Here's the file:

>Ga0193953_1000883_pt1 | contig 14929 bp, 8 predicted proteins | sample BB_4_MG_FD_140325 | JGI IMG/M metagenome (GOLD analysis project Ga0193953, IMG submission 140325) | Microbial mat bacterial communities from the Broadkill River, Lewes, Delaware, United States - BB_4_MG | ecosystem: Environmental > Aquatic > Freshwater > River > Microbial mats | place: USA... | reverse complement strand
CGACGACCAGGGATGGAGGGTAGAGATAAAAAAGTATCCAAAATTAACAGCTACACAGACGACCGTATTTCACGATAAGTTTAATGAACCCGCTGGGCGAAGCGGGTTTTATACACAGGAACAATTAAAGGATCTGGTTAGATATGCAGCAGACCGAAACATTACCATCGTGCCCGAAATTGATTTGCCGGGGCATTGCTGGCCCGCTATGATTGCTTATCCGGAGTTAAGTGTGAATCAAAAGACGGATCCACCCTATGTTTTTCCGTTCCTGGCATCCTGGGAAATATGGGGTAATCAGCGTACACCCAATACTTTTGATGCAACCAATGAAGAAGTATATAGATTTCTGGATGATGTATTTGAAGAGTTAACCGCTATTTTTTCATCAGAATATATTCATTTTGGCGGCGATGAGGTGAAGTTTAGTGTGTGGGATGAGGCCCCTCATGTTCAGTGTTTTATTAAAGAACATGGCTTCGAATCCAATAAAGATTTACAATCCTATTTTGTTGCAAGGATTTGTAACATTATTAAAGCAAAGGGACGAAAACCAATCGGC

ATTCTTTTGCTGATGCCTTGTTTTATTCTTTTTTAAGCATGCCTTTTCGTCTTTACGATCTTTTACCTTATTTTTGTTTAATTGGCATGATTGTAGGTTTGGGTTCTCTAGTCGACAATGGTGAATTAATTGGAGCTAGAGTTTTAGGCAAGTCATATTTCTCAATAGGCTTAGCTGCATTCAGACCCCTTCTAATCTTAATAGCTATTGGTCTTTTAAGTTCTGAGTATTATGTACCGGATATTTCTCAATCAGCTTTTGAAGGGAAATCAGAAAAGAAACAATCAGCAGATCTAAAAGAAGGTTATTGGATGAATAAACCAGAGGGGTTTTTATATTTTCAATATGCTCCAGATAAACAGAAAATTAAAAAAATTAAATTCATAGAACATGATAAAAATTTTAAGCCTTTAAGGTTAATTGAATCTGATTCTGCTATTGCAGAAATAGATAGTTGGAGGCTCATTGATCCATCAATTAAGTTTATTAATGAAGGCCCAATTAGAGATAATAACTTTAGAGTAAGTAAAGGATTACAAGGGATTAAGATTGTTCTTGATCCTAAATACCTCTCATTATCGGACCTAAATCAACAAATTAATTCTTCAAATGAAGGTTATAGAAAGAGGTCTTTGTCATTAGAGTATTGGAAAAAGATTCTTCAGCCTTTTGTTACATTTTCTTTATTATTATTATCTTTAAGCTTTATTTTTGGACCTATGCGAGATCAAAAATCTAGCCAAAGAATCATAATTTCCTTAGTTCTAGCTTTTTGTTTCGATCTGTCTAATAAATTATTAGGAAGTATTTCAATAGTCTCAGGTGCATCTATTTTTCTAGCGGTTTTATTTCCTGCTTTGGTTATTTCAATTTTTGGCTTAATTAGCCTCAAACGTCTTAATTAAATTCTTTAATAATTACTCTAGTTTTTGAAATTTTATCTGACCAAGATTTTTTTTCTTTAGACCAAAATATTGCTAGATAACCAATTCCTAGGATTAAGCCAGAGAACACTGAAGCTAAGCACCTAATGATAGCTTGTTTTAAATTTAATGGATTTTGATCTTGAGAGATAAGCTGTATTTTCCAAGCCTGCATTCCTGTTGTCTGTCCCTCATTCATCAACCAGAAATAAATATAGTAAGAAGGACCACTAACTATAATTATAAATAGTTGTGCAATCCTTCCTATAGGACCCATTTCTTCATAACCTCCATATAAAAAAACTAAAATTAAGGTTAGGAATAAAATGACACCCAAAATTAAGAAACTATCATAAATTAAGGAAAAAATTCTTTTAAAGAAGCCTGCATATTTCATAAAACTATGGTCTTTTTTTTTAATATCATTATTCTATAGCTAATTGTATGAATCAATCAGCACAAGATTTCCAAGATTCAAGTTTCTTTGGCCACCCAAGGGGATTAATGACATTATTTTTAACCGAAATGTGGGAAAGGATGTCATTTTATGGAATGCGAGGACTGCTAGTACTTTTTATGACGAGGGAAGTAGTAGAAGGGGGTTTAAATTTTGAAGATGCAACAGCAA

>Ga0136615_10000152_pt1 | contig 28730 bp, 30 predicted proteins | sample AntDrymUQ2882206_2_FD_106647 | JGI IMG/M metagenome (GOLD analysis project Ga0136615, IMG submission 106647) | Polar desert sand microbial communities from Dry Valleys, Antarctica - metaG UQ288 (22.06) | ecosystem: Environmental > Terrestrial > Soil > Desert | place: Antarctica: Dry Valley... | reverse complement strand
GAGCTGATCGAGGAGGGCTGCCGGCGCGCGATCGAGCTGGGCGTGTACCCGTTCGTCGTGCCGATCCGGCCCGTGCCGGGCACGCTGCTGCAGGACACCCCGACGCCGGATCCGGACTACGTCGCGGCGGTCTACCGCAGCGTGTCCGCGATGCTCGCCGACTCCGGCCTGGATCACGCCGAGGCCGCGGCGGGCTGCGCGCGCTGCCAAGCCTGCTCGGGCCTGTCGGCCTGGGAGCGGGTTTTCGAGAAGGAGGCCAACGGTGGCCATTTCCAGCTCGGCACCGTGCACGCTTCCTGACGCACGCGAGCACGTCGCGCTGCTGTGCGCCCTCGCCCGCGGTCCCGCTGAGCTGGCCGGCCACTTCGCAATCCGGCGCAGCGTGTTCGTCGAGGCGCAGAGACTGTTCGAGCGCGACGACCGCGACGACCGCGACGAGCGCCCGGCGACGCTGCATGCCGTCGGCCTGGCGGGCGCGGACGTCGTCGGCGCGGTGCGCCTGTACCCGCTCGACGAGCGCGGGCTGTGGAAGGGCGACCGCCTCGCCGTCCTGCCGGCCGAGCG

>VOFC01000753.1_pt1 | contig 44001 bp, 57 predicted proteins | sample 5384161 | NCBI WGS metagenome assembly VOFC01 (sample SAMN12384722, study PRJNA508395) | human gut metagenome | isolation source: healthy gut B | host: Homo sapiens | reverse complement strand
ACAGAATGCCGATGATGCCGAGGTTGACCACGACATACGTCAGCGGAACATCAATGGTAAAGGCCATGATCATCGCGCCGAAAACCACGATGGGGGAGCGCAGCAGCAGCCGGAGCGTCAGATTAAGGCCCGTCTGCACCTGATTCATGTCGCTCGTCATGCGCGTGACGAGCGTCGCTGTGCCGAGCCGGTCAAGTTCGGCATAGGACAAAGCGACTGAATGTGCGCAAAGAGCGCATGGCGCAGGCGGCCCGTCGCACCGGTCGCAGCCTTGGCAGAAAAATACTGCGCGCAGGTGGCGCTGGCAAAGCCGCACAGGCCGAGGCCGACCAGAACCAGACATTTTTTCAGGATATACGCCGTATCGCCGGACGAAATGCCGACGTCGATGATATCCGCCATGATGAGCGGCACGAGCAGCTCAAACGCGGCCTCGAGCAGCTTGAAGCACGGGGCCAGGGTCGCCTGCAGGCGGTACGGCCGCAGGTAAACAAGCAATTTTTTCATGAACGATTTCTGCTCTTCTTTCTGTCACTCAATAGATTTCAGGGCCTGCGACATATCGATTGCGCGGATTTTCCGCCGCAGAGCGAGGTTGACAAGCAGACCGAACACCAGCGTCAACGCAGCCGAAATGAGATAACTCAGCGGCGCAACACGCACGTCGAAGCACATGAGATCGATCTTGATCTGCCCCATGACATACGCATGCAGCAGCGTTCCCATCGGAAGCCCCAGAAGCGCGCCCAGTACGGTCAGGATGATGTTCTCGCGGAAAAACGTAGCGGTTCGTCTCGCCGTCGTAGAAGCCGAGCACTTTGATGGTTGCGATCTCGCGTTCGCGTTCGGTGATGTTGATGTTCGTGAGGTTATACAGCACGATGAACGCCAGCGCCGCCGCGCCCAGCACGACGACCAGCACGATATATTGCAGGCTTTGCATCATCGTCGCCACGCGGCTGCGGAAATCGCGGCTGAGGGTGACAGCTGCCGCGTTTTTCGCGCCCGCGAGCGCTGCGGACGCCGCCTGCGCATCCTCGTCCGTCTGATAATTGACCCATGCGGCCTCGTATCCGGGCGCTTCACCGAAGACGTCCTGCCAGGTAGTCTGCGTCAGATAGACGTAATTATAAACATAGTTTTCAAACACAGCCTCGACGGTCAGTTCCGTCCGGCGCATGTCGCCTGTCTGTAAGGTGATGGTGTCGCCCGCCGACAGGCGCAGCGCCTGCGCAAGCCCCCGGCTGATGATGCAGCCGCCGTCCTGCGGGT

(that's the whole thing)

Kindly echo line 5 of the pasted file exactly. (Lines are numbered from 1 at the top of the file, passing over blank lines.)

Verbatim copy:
GAGCTGATCGAGGAGGGCTGCCGGCGCGCGATCGAGCTGGGCGTGTACCCGTTCGTCGTGCCGATCCGGCCCGTGCCGGGCACGCTGCTGCAGGACACCCCGACGCCGGATCCGGACTACGTCGCGGCGGTCTACCGCAGCGTGTCCGCGATGCTCGCCGACTCCGGCCTGGATCACGCCGAGGCCGCGGCGGGCTGCGCGCGCTGCCAAGCCTGCTCGGGCCTGTCGGCCTGGGAGCGGGTTTTCGAGAAGGAGGCCAACGGTGGCCATTTCCAGCTCGGCACCGTGCACGCTTCCTGACGCACGCGAGCACGTCGCGCTGCTGTGCGCCCTCGCCCGCGGTCCCGCTGAGCTGGCCGGCCACTTCGCAATCCGGCGCAGCGTGTTCGTCGAGGCGCAGAGACTGTTCGAGCGCGACGACCGCGACGACCGCGACGAGCGCCCGGCGACGCTGCATGCCGTCGGCCTGGCGGGCGCGGACGTCGTCGGCGCGGTGCGCCTGTACCCGCTCGACGAGCGCGGGCTGTGGAAGGGCGACCGCCTCGCCGTCCTGCCGGCCGAGCG